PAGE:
A few years ago I had the great pleasure of meeting Dr. Jane Goodall. Over drinks one night, she told a heartfelt story about how a young boy once asked her, “Where do you think people go when they die?” The child had lost his mother at a young age and missed her terribly. Dr. Jane shared her belief that our dearly departed are always nearby and watching over us. “You mean, like in that chair over there?” he asked, pointing across the hotel lobby at an empty desk. “Or up there, on the balcony?”
“Yes,” she answered.
“Could my mother be sitting on a cloud, looking down at me?” he continued.
“But of course!”
“I like that,” said the boy.
Since then, no matter where Dr. Jane is in the world, at the end of every day, in honor of those who have blessed her life with their presence and have crossed over, she raises a glass – sometimes scotch, sometimes juice, sometimes water. That night in Ilulissat, Greenland, with eyes raised and a smile on her lovely, travel-worn face, she invited us to join her in a toast, “To the clouds!”
I feel compelled to share this story with you today because a dear friend’s husband passed away just two weeks ago. We three were in grade school together. For eight years we shared the same space – the grounds, hallways, and classrooms of a small catholic school on Staten Island, one of the five New York City boroughs. For eight years, that’s 1440 days, 8640 hours, or 518,400 minutes, our paths criss-crossed every which way until the year a man walked on the moon. Upon graduating, we went our separate ways, my dear friend and I staying in some form of touch for the next 45 years.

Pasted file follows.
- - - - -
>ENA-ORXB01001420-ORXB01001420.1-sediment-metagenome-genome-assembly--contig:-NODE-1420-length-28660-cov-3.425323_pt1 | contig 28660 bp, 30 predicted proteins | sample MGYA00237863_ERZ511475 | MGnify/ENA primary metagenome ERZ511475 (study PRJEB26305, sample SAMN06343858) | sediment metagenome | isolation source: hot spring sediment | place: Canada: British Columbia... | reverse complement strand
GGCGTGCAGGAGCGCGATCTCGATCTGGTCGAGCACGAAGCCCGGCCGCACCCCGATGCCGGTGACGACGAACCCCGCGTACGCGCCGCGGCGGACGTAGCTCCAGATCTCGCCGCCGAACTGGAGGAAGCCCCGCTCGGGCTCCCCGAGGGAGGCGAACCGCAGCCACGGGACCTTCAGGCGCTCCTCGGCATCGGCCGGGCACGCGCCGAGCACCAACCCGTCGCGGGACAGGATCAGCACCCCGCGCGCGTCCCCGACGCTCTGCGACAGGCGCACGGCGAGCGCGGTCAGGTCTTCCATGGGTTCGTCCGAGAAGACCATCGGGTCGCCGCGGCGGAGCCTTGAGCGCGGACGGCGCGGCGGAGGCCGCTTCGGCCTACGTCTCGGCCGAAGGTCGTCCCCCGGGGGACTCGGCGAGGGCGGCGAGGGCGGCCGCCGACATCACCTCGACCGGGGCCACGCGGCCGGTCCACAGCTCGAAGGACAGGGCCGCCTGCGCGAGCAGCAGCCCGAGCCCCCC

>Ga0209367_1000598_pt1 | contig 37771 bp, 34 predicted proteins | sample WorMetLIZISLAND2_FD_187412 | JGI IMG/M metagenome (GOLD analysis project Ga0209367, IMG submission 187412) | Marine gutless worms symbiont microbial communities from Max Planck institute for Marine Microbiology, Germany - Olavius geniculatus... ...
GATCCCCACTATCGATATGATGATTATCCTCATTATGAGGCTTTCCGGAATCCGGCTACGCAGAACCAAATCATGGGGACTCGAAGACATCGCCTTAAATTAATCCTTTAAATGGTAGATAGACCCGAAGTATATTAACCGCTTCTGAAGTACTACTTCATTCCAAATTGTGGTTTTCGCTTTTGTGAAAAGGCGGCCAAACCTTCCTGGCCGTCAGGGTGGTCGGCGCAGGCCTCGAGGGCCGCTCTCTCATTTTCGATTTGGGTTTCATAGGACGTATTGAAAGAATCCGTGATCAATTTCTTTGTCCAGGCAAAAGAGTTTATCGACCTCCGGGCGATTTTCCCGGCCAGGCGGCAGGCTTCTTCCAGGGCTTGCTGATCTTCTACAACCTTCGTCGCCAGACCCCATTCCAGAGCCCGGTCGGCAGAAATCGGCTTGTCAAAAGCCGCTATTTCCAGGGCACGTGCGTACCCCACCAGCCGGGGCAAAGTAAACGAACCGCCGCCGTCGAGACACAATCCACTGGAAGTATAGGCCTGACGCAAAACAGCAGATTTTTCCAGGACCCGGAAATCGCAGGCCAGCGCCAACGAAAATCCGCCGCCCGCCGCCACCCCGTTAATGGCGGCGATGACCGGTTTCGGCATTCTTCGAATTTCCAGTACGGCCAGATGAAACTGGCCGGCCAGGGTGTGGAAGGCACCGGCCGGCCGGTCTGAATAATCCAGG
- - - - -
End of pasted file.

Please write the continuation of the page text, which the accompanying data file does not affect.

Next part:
I didn’t know William ‘Bill’ Mazzaro well during grade school. In fact, I hardly remember Billy. But I can tell you how thrilled I was when about 15 years ago Destiny saw fit to reintroduce him to my bestest friend from first grade. They dated. They married. And they lived happily ever after until just a few weeks ago. I’m not one to have regrets, but not visiting with Carmel and Bill once they had made a life together would count for one if I did. Therefore, my prayer for you, Carmel and Bill, is a Celtic blessing. May it give you strength to walk in different worlds until you meet again. I’ve taken the liberty of changing a few words in the last line:
May you go forth under the strength of heaven, under the light of sun, under the radiance of moon;
May you go forth with the splendor of fire, with the speed of lightning, with the swiftness of wind;
May you go forth supported by the depth of sea, by the stability of earth, by the firmness of rock;
May you be surrounded and encircled with love.